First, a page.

yes we canada: the student movement in québec

Ollie Sutherland argues that students in the UK have much to learn from current anti-fees protests in Québec

One cannot help but contrast the current, powerful student movement in Québec, Canada, to its counterpart in the UK. It was considered a big deal when in November 2010 we had roughly 100,000 (who came from around the country) on the streets of London, whose population proper is roughly 8 million. In comparison, 200,000 turned out for recent protests in Montréal, whose population proper is roughly 1.6 million (and only 3 million in the wider urban area).

Both events were provoked by a hiking of tuition fees – in the UK a 200% increase to a whopping £9,000 a year, in Québec a 75% increase to £2,400 a year. This is not to mention Québec’s tuition fees were, and with the increase, are still lower than the North American average. This is in contrast to the UK, whose fees of £3,000, before the trebling, were already much higher than the European average. Continue reading “yes we canada: the student movement in québec”

the woolf that didn’t bark: the LSE-libya inquiry

Jack Staunton, a student at the London School of Economics (LSE) looks at Lord Woolf’s inquiry into the School’s ties to the Libyan state, and the nature of ‘corporate social responsibility’. 

In May this year the LSE’s Dr Satoshi Kanazawa posted a blog entry on the Psychology Today website, entitled “Why are black women less physically attractive than other women?”. Kanazawa offered an answer to this age-old question with a series of ‘scientific’ graphs and statistics. Such was the uproar that he was forced into an apology, taking a mere four months to put together a public statement.

Saif-al-Islam Gaddafi PhD, the first student ever to deliver LSE's Ralph Miliband lecture

But what did our hapless researcher retract: his racism? Objectification of women? No: he apologised for ‘causing controversy’ and ‘damage to the reputation of the School’ because he did not use ‘due consideration’ in his ‘use of language’. He was ‘not at all motivated by a desire to seek or cause controversy’, instead entirely motivated by ‘scientific curiosity’. For English readers, he meant: sorry you got upset, but I am so focused on my quest for scientific knowledge, I didn’t consider how my choice of words might hurt your sensitive feelings and the School’s ‘brand’.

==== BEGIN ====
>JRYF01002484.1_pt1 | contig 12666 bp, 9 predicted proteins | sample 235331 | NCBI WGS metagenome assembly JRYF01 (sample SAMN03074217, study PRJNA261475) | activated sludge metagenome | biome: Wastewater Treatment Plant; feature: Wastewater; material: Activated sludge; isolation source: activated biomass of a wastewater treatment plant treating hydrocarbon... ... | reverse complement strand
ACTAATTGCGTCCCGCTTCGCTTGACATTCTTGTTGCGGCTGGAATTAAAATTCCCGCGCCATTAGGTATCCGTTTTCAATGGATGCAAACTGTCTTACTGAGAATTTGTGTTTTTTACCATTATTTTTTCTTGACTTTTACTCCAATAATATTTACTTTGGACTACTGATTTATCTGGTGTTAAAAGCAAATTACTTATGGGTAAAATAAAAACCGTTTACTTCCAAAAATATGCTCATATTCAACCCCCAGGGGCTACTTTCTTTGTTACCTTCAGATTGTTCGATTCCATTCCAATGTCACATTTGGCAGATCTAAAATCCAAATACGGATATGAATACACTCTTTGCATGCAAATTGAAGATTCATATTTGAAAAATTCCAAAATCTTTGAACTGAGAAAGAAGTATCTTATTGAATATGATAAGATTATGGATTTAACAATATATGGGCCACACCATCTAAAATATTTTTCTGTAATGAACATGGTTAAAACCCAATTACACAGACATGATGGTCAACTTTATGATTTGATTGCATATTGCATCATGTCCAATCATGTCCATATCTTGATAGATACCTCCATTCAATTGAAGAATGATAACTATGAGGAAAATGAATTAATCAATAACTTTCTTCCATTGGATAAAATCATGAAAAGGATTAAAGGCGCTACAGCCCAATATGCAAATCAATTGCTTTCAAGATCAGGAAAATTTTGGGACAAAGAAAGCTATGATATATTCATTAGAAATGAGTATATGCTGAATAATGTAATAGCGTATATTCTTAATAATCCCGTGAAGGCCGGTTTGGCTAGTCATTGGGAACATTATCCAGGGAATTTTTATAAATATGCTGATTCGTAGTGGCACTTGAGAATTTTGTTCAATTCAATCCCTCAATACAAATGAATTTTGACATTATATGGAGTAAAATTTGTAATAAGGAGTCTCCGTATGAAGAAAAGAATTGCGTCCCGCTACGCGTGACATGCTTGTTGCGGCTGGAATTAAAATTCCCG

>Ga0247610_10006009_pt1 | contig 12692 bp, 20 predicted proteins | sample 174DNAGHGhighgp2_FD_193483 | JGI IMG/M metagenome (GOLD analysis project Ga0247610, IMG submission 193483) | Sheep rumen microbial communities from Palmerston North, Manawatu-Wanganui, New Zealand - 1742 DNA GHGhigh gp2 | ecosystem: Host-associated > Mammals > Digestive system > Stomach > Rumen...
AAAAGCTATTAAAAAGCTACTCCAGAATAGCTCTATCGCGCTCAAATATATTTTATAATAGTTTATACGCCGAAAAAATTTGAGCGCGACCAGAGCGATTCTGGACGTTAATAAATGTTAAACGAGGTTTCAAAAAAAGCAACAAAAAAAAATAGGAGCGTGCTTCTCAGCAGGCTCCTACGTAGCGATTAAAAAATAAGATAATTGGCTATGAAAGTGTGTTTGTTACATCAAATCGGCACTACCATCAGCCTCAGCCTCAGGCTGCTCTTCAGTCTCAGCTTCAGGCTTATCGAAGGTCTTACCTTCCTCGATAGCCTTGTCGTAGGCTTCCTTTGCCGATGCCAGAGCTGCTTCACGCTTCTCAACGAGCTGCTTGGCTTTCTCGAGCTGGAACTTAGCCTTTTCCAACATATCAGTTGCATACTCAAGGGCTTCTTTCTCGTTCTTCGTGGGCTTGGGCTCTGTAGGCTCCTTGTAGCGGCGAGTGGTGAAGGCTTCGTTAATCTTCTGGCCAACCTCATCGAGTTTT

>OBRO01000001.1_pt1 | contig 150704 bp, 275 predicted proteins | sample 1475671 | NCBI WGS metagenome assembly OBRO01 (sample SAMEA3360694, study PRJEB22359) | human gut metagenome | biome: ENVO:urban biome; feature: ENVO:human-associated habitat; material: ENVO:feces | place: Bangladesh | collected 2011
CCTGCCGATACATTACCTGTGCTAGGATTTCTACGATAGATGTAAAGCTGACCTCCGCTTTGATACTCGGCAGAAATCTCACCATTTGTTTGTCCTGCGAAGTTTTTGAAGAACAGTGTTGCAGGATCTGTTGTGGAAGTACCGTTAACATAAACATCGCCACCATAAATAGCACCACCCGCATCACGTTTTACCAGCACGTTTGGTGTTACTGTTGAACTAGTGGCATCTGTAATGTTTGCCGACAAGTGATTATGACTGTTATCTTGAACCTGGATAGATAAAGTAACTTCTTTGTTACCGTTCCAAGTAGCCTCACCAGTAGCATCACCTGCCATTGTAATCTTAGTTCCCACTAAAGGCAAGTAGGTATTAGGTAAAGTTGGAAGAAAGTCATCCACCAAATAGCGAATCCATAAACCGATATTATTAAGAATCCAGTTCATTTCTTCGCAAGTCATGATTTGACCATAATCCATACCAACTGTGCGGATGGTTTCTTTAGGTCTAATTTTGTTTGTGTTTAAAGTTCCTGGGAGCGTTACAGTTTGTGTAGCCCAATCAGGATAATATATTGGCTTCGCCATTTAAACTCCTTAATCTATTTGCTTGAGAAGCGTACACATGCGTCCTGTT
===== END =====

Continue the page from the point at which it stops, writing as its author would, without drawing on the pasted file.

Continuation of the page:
Kanazawa’s promise to choose his words more carefully in future was enough for him to keep his job. What mattered to LSE was not the racist content of his outlook, but that his failure to use politically-correct language was bad for its reputation. And LSE takes its reputation very seriously. This, of course, is the same institution which, after championing the Libyan regime for eight years, abandoned it to the memory-hole in 2011 once Gaddafi’s own ‘brand’ became toxic. Media revelations as to the extent of LSE’s relations with the regime were such an embarrassment that the School felt moved to launch an investigation, the Woolf Inquiry. Continue reading “the woolf that didn’t bark: the LSE-libya inquiry”

there’s more to politics than westminster

Greg Brown asks what is the way forward for students’ struggles after last year’s defeat on fees and EMA

With the 9th November national demonstration rapidly approaching, apprehensions over the state of the ‘student movement’ naturally arise. To be sure, the planned march against fees, cuts, abolition of the Education Maintenance Allowance, and the marketisation and privatisation of Higher Education will surely be the best measure of last year’s student mobilisations.

Millbank: winter 2010 saw militant student protests